Nias’ rich history gets richer
“The Search was over, the dream was real.” So wrote Kevin Lovett after he had discovered Nias. More than 40 years later, that dream wave has morphed into something completely different. In the last epic Indonesian swell, perhaps the biggest ever seen in the archipelago, Nias proved itself as one of the heaviest, most perfect and technically difficult waves on the planet. It now attracts the world’s premier big wave surfers, drawn by the power and the challenge. It was yet another chapter in a wave that keeps reinventing itself.
Originally Lovett kept his secret to himself, but by the end of the 1970s the wave had featured in Surfer Magazine and the word was out amongst the early Indonesian pioneers. Movie sections in Asian Paradise (1981) and especially Storm Riders (1982) brought the wave’s quality to a wider audience. For natural footers especially it was seen as the holy grail. A keyhole provided a dry hair paddle out, the relatively deep water added an element of safety, while the green walls and long highline barrels were aquamarine perfection. It was labeled as ‘the best seven seconds in surfing’.
The ’80s and ’90s brought more crowds and further development, even if the wave itself waxed and waned in terms of popularity. There was always a pack of hardcore Nias devotees, while the bucket list nature of the wave meant most surfers would still willingly go through the days of uncomfortable travel to get there. Yet by the late ’90s and early 2000s Nias was seen as a bit of a throwback. The discoveries in the Hinakos and the vast variety of waves in the Mentawais lured surfers away from Lagundri. Surfers were less prepared to wait out the sometimes lengthy flat spells in a location that offered basic amenities and entertainment options.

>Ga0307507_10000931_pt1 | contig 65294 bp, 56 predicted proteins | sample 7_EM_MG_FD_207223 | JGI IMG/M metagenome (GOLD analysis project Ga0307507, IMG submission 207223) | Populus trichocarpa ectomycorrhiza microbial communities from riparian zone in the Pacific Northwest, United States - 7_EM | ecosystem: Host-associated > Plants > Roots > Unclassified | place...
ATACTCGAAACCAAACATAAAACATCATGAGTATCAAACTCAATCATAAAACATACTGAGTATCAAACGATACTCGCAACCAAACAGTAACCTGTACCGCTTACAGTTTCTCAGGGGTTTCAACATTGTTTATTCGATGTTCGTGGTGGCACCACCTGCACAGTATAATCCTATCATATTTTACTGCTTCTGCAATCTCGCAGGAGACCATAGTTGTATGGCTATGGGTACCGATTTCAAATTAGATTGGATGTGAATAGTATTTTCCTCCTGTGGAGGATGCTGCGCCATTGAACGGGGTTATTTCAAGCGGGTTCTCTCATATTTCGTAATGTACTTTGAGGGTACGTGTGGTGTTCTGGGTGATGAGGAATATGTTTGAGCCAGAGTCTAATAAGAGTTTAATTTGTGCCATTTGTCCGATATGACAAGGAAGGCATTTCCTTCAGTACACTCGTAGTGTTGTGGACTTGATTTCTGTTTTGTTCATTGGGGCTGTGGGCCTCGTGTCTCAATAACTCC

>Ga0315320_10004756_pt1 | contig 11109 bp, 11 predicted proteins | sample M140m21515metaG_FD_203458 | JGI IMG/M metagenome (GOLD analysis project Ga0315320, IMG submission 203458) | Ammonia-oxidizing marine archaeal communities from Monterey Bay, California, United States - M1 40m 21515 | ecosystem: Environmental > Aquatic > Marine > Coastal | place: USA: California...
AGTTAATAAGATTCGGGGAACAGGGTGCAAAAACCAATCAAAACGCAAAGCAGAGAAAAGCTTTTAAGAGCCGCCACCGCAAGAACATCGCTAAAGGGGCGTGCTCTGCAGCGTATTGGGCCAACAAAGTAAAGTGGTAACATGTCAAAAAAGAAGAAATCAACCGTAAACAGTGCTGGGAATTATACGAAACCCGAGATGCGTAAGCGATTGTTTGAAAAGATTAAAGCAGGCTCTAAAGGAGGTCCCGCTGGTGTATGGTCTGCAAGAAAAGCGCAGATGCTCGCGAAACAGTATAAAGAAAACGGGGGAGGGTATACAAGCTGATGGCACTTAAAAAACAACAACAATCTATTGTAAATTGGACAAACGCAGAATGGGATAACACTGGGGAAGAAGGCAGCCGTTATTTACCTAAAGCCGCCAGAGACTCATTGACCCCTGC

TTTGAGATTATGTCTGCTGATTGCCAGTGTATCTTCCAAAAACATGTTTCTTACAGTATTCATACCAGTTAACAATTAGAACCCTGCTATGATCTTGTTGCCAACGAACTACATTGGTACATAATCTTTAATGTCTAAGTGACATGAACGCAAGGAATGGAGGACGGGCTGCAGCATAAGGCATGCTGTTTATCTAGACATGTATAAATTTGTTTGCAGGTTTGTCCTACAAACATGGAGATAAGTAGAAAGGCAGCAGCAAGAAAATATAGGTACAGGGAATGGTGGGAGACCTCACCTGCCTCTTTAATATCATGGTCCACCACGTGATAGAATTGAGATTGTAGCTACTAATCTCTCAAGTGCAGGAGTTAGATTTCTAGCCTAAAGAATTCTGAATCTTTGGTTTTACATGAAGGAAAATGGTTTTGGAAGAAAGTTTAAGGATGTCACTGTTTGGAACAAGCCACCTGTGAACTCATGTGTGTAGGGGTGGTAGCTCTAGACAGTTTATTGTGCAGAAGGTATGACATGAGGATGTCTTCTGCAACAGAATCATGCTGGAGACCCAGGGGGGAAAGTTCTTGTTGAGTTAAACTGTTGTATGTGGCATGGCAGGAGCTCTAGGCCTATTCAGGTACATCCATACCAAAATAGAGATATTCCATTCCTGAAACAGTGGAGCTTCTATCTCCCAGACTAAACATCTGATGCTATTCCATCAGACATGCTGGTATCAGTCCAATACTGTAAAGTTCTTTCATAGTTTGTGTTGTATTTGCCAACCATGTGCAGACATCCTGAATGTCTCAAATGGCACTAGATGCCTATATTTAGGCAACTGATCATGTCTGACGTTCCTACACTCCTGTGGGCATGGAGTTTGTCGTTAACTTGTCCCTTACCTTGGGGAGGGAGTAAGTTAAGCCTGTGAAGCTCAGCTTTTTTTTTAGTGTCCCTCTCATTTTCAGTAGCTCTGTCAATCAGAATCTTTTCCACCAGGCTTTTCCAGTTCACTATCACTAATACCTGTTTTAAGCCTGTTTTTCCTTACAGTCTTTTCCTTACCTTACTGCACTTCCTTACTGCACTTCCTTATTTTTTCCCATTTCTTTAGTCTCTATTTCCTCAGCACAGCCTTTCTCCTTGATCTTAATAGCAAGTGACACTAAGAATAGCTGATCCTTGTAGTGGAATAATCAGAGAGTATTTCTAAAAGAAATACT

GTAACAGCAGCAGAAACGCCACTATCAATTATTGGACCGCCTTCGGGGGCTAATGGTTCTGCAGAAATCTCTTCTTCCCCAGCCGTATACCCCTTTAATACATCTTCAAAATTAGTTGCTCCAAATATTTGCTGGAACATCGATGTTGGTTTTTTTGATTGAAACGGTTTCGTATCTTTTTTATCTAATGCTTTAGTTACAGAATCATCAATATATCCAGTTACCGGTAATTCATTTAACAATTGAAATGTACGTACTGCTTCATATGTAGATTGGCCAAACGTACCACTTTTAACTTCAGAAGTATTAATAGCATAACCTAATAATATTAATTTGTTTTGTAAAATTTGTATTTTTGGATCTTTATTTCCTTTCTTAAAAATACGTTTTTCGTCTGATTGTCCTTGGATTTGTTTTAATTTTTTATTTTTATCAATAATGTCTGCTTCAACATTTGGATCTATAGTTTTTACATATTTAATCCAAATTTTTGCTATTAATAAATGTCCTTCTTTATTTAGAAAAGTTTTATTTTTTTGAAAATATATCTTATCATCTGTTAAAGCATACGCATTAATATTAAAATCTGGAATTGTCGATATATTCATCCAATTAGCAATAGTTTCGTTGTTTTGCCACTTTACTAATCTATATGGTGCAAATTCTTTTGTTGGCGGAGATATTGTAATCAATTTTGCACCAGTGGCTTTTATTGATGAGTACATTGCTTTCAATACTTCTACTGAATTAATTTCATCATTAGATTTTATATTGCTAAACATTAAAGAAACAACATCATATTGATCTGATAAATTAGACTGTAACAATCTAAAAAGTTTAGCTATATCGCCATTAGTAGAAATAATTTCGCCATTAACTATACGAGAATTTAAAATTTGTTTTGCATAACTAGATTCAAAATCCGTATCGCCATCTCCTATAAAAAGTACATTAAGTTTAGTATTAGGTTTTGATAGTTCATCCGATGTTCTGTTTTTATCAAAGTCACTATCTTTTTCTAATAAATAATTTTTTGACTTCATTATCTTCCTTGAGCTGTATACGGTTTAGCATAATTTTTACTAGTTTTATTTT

Then on 28th March 2005, just three months after the Boxing Day Tsunami, an 8.7 earthquake had its epicentre just off Nias. The whole island twisted on its side, with sections of the coast rising by almost three metres and the waterline suddenly moving 200 metres further out. Almost all the best waves in the region were wiped out, including the lefthander near Nias called Machines and the adjacent Indicators. Others ended up as extremely poor versions of themselves. The big wave right Bawa and ruler edged Asu left are still mourned by those surfers lucky enough to have surfed them before the quake.
Yet, miraculously, Nias survived. The previous deep-water barrel that needed a six foot swell to break had suddenly turned into a more slabby wave that started tubing at four. It was shallower, longer and heavier. I can’t think of any other wave in the world that has had a second coming like Nias.
Slowly the word filtered out that Nias had survived. The veterans returned to see what their old lover looked like with a facelift. Reports also started coming in that in the biggest swells Nias had morphed into a very different beast indeed. When Jamie O’Brien had a whole section in 10 foot Nias death kegs in his movie Who Is JOB? in 2011, he further legitimized its slab status.
However this last month has added yet another twist to Nias’ tale. With surfers comparing it to the Maverick’s ledge, Koa Smith almost dying and Mark Healy packing the biggest wave ever seen Nias, the wave yet again positioned itself at the vanguard of surfing. Yet again, the dream was real.